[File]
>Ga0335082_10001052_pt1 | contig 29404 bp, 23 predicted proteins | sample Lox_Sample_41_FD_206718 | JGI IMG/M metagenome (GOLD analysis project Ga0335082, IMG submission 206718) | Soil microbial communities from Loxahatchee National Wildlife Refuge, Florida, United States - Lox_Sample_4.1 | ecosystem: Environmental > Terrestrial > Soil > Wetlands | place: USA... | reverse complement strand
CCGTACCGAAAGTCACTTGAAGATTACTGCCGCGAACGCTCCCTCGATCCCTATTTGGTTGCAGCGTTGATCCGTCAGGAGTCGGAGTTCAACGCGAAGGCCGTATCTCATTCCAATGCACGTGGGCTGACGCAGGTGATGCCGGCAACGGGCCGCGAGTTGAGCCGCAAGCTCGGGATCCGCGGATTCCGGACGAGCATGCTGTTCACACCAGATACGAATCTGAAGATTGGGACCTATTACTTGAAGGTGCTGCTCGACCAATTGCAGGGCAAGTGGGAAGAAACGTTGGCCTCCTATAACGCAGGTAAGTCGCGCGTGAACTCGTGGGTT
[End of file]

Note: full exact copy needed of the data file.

>Ga0335082_10001052_pt1 | contig 29404 bp, 23 predicted proteins | sample Lox_Sample_41_FD_206718 | JGI IMG/M metagenome (GOLD analysis project Ga0335082, IMG submission 206718) | Soil microbial communities from Loxahatchee National Wildlife Refuge, Florida, United States - Lox_Sample_4.1 | ecosystem: Environmental > Terrestrial > Soil > Wetlands | place: USA... | reverse complement strand
CCGTACCGAAAGTCACTTGAAGATTACTGCCGCGAACGCTCCCTCGATCCCTATTTGGTTGCAGCGTTGATCCGTCAGGAGTCGGAGTTCAACGCGAAGGCCGTATCTCATTCCAATGCACGTGGGCTGACGCAGGTGATGCCGGCAACGGGCCGCGAGTTGAGCCGCAAGCTCGGGATCCGCGGATTCCGGACGAGCATGCTGTTCACACCAGATACGAATCTGAAGATTGGGACCTATTACTTGAAGGTGCTGCTCGACCAATTGCAGGGCAAGTGGGAAGAAACGTTGGCCTCCTATAACGCAGGTAAGTCGCGCGTGAACTCGTGGGTT